I haven’t contacted any of these folks previously about this blog tour, so I hope it’s OK that I’m inviting them without warning!
John F.D. Taff is a fellow horror author who’s also a history buff, and who’s been penning chilling tales for more than 20 years. His latest collection of novellas, The End in All Beginnings, will be out this summer. John was signing books at the World Horror Convention in Portland the same time I was, but our paths didn’t cross unfortunately.
Julianne Snow has a terrific blog that showcases horror from all over the spectrum. She’s not only a tireless advocate for indie horror writers, but also a writer in her own right, having penned the Days With the Undead book series. You will not find a more dedicated fan of zombie fiction than Julianne, and I bet her answers to these questions will be very interesting!
Anne C. Michaud, a Canadian writer, is one of my earliest friends in the horror genre (to which I am a latecomer). She also writes novellas, the most prominent of which is the smashing Girls and Monsters, which blazed the trail of feminine-themed horror–especially focusing on young/teen/preteen girls–that I have found compelling in my own work. In fact I count Anne as an inspiration for my books Doppelgänger and Portland Noir. She is exactly the kind of voice that is going to be the future of horror in the coming decades.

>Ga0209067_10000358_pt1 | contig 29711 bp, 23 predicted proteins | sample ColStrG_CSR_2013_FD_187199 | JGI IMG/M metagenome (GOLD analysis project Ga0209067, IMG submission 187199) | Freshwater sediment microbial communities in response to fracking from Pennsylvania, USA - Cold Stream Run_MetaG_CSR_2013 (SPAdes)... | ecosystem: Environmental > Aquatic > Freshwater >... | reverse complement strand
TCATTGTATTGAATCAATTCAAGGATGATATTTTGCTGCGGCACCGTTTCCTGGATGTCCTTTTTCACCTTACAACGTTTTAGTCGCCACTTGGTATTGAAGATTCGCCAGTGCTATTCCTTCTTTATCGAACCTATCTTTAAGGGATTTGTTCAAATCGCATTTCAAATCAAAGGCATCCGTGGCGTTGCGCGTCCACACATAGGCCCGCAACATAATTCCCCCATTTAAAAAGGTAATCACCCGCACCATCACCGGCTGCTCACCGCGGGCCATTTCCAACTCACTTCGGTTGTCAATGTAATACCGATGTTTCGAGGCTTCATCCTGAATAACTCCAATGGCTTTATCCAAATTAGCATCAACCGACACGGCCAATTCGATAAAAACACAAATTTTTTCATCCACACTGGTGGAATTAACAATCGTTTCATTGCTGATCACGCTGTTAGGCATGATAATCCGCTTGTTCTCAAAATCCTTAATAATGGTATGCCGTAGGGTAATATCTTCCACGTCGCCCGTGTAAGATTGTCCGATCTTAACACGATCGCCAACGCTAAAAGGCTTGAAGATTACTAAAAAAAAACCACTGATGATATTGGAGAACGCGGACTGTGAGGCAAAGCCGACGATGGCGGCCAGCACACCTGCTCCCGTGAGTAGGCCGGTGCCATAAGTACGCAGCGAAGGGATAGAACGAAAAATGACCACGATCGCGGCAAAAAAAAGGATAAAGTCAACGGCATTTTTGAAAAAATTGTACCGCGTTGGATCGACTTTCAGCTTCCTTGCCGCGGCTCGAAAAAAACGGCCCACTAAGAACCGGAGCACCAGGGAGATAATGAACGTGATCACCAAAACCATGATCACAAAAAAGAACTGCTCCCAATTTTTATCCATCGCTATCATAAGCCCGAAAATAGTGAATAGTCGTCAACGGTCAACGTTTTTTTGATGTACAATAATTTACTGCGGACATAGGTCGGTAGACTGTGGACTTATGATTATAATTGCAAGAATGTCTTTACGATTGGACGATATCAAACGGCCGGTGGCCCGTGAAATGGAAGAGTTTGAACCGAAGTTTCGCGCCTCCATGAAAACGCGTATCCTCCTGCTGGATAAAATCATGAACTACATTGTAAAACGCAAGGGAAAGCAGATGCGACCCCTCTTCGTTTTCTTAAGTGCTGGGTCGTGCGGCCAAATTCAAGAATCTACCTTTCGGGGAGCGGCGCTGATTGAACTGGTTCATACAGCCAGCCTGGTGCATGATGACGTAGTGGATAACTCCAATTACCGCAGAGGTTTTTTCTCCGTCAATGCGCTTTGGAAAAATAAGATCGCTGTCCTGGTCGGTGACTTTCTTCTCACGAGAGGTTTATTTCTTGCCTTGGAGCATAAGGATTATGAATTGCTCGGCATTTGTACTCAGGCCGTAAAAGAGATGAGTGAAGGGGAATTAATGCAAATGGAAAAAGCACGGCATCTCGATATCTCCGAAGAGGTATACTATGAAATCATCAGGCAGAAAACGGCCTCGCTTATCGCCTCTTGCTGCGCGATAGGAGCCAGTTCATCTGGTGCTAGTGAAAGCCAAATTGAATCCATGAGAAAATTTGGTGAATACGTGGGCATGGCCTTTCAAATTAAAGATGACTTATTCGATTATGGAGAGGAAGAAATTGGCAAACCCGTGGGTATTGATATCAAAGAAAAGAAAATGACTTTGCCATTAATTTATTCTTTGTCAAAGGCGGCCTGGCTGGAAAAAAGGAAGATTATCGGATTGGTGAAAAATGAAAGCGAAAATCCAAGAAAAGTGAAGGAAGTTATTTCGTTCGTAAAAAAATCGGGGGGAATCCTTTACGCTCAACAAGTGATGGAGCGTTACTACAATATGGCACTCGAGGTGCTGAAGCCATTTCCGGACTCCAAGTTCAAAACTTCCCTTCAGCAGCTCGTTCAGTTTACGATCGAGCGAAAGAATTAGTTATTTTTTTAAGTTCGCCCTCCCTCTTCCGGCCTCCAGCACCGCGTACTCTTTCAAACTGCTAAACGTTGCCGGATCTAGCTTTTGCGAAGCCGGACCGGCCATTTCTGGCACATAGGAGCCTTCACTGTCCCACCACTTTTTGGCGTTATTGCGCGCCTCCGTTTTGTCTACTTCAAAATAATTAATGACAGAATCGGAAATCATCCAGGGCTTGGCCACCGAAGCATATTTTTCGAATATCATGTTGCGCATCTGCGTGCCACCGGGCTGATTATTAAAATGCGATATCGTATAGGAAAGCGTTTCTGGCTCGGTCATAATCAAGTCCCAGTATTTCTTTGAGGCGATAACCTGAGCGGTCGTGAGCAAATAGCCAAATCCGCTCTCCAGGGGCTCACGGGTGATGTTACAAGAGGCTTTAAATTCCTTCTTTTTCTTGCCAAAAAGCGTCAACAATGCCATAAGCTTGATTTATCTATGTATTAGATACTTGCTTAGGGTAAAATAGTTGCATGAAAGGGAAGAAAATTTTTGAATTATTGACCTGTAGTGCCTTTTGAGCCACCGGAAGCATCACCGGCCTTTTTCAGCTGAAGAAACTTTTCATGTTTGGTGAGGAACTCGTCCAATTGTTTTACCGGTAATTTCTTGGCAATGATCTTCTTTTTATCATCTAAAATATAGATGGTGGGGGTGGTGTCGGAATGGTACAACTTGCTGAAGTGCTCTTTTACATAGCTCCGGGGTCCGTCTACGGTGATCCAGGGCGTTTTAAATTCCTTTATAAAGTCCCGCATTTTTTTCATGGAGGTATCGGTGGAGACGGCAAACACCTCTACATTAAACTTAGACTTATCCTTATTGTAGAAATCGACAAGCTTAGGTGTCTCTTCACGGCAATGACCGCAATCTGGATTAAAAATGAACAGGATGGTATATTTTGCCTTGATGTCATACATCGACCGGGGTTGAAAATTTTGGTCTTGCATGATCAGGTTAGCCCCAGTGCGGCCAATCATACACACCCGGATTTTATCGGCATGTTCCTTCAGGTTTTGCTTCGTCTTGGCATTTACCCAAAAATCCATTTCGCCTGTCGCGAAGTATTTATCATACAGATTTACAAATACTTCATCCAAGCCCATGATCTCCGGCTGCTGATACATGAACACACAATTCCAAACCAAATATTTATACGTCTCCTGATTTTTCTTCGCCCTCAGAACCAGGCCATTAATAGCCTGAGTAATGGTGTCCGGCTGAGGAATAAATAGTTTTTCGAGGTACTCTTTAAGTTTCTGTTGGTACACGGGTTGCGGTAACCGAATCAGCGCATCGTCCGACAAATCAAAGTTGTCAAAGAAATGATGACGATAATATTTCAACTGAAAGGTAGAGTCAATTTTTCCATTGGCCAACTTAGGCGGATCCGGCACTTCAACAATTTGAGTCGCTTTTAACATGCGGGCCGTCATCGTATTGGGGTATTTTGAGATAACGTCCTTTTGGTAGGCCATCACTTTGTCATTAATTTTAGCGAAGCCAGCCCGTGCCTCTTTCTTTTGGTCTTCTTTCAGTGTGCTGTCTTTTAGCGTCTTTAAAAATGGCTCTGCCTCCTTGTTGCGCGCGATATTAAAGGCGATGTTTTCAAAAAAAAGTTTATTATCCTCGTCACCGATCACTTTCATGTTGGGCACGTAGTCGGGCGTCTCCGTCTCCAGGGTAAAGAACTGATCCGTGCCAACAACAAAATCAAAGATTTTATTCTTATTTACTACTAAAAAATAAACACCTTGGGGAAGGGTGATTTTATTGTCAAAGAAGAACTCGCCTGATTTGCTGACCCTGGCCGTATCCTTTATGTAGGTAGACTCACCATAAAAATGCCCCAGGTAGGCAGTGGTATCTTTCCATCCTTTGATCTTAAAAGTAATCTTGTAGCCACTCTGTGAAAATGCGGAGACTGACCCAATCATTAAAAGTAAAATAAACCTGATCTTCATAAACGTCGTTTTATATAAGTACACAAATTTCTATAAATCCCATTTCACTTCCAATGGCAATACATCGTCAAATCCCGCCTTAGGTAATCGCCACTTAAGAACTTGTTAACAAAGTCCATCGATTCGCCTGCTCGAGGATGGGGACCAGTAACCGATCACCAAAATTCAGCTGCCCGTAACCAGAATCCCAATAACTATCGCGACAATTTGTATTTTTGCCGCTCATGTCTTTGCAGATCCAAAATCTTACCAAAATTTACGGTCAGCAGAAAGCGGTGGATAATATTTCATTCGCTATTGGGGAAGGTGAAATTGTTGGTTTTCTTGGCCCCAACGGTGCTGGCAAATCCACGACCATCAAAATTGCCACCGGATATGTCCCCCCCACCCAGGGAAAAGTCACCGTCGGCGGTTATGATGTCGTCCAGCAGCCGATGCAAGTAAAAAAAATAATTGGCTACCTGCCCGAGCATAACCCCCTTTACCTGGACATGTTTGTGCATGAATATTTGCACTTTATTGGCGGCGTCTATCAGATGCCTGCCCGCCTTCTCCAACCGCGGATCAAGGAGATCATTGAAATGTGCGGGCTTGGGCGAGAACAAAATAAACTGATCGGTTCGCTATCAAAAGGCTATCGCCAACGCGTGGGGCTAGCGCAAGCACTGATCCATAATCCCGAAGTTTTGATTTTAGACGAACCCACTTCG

Steven M. Vincent is a very young indie writer who is working hard to break into the SF/fantasy world, and making excellent progress with two fantasy series (Dawn of the Knight and Metal Judge) and a comedy book featuring pirates (Jollier Roger). Steven represents an up-and-coming voice of fantasy, SF, horror and adventure writers who are heavily influenced by pop culture staples like Star Wars and Lord of the Rings, a common background that I think is going to be woven increasingly into SF/fantasy/horror fiction in the coming years.
Thanks so much for the invite!